Research from the University of Reading suggests that two glasses of champagne a day may be good for your heart and circulation. The researchers have found that drinking champagne wine daily in moderate amounts causes improvements in the way blood vessels function.
Champagne does this by increasing the availability of nitric oxide, a vascular active molecule which controls blood pressure. It is able to induce these effects because it contains polyphenols, plant chemicals from the red grapes and white grapes used in champagne production.
When you drink champagne, these polyphenols get absorbed into the circulation where they are able to act on the vascular system. Specifically, they appear to slow down the natural removal of nitric oxide from our blood, meaning that it will have a longer time to act on blood vessels and so improve the flow of blood around the body.
High nitric oxide levels in the blood, as a result of drinking champagne, can have beneficial effects, because as well as increasing blood flow, it may help to decrease both blood pressure and the likelihood of blood clots forming. This could therefore reduce the risks of suffering from cardiovascular disease and stroke, but more research needs to be done to determine the long term effects of daily champagne consumption.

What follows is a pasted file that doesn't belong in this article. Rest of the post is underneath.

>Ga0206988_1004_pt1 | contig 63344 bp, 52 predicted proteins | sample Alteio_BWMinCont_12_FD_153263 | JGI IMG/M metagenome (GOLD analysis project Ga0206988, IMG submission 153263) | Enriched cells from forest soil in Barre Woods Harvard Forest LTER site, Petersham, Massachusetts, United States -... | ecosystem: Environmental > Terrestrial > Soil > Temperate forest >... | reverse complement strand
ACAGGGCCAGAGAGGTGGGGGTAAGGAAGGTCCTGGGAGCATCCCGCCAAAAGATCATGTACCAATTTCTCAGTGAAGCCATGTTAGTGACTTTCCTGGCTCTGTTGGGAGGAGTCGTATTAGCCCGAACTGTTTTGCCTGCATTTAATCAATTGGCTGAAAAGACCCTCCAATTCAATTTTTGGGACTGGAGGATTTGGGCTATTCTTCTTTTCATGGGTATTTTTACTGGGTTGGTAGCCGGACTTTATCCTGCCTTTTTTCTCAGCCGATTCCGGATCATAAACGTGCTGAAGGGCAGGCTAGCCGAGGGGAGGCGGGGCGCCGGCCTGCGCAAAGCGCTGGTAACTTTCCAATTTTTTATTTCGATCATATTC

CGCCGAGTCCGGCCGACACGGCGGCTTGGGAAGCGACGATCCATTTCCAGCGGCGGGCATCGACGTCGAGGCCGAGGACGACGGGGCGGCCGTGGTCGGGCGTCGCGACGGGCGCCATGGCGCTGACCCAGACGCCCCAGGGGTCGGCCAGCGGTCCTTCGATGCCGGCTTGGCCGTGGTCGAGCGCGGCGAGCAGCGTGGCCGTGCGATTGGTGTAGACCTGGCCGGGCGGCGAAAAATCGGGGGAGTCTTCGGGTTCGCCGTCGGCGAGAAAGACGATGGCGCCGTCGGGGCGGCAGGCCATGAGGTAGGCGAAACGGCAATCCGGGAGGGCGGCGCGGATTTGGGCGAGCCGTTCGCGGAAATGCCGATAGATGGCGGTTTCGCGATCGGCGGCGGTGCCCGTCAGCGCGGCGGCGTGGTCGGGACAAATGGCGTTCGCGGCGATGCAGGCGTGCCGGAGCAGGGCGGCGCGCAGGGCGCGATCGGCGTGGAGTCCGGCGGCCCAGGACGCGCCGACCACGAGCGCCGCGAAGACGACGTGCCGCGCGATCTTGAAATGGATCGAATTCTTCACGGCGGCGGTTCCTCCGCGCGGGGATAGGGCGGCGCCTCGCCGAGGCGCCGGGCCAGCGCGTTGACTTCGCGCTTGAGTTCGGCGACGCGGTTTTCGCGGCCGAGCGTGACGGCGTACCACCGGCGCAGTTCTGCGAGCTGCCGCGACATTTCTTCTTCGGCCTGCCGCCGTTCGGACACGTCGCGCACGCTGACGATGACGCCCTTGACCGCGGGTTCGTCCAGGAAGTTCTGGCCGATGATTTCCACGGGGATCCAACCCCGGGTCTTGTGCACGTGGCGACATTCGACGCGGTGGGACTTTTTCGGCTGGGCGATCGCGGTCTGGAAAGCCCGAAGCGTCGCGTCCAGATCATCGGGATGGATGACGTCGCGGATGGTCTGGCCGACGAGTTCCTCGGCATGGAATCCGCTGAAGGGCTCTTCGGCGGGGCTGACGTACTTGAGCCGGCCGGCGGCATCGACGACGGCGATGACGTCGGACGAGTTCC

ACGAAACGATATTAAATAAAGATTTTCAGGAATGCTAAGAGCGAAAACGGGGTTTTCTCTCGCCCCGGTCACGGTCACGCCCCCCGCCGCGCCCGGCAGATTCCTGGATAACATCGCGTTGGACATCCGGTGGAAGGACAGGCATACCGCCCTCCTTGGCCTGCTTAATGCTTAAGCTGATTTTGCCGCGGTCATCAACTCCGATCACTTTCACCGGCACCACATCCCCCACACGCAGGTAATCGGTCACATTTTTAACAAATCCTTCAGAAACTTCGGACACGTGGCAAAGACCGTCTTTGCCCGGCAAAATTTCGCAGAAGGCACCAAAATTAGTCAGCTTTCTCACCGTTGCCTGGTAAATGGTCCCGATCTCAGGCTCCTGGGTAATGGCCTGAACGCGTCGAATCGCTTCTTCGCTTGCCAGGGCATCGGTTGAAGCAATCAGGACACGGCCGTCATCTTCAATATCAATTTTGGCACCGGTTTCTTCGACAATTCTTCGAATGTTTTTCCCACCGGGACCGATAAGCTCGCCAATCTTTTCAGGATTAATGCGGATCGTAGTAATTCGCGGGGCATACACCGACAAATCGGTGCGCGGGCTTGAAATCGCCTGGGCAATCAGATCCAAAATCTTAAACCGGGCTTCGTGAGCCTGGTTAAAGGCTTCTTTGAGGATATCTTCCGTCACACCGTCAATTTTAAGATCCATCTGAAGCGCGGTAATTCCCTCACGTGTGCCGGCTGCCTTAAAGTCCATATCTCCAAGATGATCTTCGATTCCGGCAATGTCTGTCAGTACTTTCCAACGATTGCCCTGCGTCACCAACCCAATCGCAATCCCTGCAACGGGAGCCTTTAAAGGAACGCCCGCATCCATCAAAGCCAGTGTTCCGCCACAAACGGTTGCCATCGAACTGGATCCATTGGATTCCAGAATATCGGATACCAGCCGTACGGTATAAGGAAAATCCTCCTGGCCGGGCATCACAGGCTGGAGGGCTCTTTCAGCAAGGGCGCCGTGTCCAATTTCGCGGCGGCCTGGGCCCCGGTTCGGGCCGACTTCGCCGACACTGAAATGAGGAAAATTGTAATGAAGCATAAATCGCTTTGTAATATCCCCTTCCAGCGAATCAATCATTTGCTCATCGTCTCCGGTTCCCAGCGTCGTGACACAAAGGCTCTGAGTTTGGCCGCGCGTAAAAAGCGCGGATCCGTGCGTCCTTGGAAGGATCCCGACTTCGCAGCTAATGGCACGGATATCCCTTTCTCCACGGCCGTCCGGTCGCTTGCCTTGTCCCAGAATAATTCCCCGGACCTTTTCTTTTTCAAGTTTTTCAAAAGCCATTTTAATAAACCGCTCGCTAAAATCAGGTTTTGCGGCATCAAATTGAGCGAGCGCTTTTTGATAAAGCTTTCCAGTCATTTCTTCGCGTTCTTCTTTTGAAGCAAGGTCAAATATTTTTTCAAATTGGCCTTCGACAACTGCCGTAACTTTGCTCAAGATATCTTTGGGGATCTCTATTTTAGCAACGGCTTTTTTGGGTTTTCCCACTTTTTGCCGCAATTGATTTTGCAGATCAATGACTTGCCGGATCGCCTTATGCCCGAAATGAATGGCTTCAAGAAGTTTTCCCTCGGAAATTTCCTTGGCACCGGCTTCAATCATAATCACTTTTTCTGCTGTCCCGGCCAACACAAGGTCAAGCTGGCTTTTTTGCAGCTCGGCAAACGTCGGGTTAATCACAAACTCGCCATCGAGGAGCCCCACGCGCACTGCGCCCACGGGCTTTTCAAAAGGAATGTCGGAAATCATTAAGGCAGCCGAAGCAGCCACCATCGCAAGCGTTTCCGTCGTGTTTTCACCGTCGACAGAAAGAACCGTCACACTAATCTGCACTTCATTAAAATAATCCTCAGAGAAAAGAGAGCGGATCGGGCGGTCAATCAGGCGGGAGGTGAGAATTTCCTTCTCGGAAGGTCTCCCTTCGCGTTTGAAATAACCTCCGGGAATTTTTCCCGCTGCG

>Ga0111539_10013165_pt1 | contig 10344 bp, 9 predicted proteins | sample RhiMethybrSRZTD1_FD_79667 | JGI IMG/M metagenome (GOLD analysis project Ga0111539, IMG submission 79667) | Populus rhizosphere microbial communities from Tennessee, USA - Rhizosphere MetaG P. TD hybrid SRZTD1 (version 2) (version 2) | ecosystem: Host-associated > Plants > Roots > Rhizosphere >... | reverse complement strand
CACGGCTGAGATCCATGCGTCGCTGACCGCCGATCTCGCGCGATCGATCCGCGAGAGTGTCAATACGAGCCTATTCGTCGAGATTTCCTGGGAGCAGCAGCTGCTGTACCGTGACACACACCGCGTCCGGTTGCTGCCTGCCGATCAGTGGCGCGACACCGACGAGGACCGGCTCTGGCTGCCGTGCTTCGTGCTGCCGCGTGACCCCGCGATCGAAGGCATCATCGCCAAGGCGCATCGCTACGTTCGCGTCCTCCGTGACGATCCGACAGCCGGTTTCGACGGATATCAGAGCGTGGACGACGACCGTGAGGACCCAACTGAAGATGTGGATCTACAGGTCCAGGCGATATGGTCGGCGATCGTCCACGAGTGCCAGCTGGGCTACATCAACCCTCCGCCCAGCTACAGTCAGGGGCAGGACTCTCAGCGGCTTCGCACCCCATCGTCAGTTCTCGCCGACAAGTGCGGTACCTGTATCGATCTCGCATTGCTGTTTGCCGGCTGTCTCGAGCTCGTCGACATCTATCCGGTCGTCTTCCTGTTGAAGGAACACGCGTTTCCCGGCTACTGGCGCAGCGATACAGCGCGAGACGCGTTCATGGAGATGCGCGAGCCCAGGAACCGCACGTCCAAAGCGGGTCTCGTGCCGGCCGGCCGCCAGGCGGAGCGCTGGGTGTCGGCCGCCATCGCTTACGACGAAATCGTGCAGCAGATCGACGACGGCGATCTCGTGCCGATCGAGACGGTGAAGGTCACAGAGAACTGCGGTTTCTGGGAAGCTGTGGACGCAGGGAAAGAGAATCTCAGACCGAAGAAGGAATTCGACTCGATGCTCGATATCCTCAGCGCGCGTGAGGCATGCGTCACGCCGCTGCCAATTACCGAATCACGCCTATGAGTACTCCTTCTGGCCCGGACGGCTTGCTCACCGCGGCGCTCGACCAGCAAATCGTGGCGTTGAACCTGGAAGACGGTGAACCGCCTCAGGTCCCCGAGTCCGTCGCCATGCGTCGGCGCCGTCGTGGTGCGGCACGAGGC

Dr Jeremy Spencer, from the Department of Food and Nutritional Sciences said: "Our research has shown that drinking around two glasses of champagne can have beneficial effects on the way blood vessels function, in a similar way to that observed with red wine. We always encourage a responsible approach to alcohol consumption, but the fact that drinking champagne has the potential to reduce the risks of suffering from cardiovascular diseases such as heart disease and stroke, is very exciting news."
- David Vauzour, Emily J. Houseman, Trevor W. George, Giulia Corona1, Roselyne Garnotel, Kim G. Jackson, Christelle Sellier, Philippe Gillery, Orla B. Kennedy, Julie A. Lovegrove and Jeremy P. E. Spencer. Moderate Champagne consumption promotes an acute improvement in acute endothelial-independent vascular function in healthy human volunteers. British Journal of Nutrition, 2009; DOI: 10.1017/S0007114509992959
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